Along the Tracks

Monday, September 22, 2003
 

It couldn’t possibly be patriotism


The New York Times cranks out the spin story of the day, claiming the uptick in military enlistment is due to the bad economy!

Now, I’ll be the first to admit that a tough job market and the lack of funds to attend college can provide a pool of potential enlistees. And to be fair, the NYT gives a head Army recruiter a five-word quote that supports the economic angle. But I refuse to believe patriotism is not the primary factor. Does the Times expect me to accept that young people are really signing up to a strict lifestyle, limited economic prospects in the short term and potentially laying their lives on the line, but are ambivalent about their country and its government - at a time of war?

This disrespect of motivations inside the military is rampant in the media - especially the New York Times. If you’ll recall, during the rescue of Jessica Lynch, the Times made a big deal of her family’s humble background, and claimed she only joined the Army because she had no other opportunities in Bush’s America. Such accusations were insulting then, and are insulting now.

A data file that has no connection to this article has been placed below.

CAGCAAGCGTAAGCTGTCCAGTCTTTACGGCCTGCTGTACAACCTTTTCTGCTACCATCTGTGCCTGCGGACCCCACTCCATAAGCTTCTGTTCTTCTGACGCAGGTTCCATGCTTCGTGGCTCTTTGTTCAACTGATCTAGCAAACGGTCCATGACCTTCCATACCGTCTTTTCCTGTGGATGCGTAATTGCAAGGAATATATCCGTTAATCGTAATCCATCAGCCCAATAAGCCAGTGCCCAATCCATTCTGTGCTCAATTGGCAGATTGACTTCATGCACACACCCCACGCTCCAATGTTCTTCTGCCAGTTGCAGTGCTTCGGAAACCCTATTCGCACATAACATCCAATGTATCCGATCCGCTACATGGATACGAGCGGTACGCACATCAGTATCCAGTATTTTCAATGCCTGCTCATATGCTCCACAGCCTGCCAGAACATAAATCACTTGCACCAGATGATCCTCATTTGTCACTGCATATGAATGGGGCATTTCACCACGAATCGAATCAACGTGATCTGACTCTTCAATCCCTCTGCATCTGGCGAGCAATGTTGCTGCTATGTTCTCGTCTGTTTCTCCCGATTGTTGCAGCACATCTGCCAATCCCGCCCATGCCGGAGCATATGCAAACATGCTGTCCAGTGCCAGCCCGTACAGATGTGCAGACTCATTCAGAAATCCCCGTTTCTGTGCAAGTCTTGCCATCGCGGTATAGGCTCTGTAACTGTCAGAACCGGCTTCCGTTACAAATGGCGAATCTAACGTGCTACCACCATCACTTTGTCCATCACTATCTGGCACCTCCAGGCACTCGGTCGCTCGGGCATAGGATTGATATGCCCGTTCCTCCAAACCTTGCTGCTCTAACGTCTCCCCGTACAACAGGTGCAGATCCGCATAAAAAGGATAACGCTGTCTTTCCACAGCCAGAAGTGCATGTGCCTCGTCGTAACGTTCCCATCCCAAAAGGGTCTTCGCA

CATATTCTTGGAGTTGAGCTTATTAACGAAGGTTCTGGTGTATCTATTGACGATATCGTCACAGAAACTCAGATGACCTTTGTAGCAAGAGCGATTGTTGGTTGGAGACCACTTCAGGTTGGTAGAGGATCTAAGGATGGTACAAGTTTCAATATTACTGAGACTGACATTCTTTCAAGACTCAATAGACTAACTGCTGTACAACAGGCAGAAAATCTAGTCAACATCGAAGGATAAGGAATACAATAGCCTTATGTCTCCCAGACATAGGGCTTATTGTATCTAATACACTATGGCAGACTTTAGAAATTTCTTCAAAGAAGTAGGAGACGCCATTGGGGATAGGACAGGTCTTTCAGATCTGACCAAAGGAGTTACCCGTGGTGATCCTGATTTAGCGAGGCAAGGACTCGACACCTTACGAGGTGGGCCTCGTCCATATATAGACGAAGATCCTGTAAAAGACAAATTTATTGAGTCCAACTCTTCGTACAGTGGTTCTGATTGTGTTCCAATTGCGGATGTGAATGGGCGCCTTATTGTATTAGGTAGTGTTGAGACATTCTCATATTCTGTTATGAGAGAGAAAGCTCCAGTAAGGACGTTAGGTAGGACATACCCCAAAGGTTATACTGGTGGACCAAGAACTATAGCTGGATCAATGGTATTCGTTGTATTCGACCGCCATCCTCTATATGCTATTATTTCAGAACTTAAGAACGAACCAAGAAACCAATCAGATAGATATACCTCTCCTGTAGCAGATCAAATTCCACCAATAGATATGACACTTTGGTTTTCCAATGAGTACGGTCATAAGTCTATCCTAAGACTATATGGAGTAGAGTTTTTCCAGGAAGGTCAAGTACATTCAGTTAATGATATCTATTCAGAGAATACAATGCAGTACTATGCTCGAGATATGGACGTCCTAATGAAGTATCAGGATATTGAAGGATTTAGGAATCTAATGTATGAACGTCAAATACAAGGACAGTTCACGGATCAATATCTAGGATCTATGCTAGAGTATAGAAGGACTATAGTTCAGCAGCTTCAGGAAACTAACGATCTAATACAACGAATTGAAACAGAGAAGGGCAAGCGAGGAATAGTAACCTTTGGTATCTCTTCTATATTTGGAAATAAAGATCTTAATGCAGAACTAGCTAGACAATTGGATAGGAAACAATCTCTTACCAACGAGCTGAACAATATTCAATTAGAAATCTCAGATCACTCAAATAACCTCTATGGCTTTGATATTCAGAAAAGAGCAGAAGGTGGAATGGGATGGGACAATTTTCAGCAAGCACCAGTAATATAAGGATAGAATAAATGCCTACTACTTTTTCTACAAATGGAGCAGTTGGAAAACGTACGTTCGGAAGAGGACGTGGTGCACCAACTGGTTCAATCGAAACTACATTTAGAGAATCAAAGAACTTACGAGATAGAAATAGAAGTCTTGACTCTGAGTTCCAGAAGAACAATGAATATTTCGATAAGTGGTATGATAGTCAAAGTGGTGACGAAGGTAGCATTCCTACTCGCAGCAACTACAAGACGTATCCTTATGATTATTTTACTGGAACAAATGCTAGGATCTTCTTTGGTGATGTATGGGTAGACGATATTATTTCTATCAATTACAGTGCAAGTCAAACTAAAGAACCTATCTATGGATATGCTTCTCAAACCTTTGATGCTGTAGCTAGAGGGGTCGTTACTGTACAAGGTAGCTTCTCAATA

Interestingly, the Times has discovered that minorities do not represent a larger percentage of the enlistees than in the population as a whole. Good news, right? Not according to the Times: “The drop in black recruits may be tied to the Army's increased focus on the college market, military officials say.” In other words, a lack of college opportunities has denied African-Americans the chance to be represented above statistical proportions. Thus, no matter what the level of recruitment of minorities, it is universally bad news.

Another insult to our service men and women, courtesy of the New York Times.


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